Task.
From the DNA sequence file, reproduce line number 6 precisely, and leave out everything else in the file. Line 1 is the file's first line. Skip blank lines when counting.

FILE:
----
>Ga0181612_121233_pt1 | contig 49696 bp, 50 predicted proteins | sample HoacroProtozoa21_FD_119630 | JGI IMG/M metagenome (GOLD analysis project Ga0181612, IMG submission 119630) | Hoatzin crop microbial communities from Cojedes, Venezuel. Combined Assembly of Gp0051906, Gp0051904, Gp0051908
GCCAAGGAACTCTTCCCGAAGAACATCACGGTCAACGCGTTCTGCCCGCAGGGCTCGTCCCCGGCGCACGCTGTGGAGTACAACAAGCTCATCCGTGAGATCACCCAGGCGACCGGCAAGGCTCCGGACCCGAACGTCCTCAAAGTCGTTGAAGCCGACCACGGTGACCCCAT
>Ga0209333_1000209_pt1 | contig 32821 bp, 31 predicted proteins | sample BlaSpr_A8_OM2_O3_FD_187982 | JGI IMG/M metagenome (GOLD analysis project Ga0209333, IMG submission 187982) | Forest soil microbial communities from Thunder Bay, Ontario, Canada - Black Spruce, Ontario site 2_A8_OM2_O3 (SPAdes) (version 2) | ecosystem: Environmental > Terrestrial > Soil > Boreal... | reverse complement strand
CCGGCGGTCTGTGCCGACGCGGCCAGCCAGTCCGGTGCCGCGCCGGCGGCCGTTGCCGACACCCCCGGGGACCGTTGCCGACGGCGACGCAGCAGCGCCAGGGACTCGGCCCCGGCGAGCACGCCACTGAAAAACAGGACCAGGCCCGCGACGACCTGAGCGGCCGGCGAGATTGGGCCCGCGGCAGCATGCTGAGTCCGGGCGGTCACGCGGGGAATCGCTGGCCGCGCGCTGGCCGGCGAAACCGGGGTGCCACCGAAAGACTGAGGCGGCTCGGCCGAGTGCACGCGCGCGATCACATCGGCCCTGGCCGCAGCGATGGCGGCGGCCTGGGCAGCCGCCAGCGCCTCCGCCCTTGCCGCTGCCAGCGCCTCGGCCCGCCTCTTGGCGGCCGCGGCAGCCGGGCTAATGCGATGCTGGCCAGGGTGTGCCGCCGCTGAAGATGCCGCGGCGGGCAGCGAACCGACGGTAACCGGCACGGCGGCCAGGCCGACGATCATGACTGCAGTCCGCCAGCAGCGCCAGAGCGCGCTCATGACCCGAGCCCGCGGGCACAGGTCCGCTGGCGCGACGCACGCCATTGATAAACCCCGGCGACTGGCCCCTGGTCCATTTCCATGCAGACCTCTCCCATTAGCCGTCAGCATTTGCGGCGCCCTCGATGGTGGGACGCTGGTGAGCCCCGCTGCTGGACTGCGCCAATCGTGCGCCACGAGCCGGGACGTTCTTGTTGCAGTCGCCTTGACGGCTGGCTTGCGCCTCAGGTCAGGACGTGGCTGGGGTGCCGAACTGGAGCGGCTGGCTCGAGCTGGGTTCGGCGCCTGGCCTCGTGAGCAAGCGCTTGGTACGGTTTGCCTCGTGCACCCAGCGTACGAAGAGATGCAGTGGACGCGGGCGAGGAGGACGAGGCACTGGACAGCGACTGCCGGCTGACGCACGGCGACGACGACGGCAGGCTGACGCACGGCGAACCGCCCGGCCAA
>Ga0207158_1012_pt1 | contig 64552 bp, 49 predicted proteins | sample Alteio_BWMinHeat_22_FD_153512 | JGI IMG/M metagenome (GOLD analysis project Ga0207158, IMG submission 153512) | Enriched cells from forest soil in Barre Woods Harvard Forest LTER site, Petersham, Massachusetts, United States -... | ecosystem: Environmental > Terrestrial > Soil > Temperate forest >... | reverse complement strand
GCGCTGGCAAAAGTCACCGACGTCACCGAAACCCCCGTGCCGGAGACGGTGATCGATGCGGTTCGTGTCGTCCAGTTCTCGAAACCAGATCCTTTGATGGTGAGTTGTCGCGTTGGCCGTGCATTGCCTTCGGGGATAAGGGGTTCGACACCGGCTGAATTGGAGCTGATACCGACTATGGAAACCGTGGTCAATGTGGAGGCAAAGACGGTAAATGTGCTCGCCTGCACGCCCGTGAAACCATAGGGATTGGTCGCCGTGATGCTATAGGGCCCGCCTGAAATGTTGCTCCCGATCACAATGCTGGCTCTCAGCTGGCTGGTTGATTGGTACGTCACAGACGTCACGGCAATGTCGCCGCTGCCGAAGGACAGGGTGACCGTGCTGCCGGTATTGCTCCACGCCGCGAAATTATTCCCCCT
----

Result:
GCGCTGGCAAAAGTCACCGACGTCACCGAAACCCCCGTGCCGGAGACGGTGATCGATGCGGTTCGTGTCGTCCAGTTCTCGAAACCAGATCCTTTGATGGTGAGTTGTCGCGTTGGCCGTGCATTGCCTTCGGGGATAAGGGGTTCGACACCGGCTGAATTGGAGCTGATACCGACTATGGAAACCGTGGTCAATGTGGAGGCAAAGACGGTAAATGTGCTCGCCTGCACGCCCGTGAAACCATAGGGATTGGTCGCCGTGATGCTATAGGGCCCGCCTGAAATGTTGCTCCCGATCACAATGCTGGCTCTCAGCTGGCTGGTTGATTGGTACGTCACAGACGTCACGGCAATGTCGCCGCTGCCGAAGGACAGGGTGACCGTGCTGCCGGTATTGCTCCACGCCGCGAAATTATTCCCCCT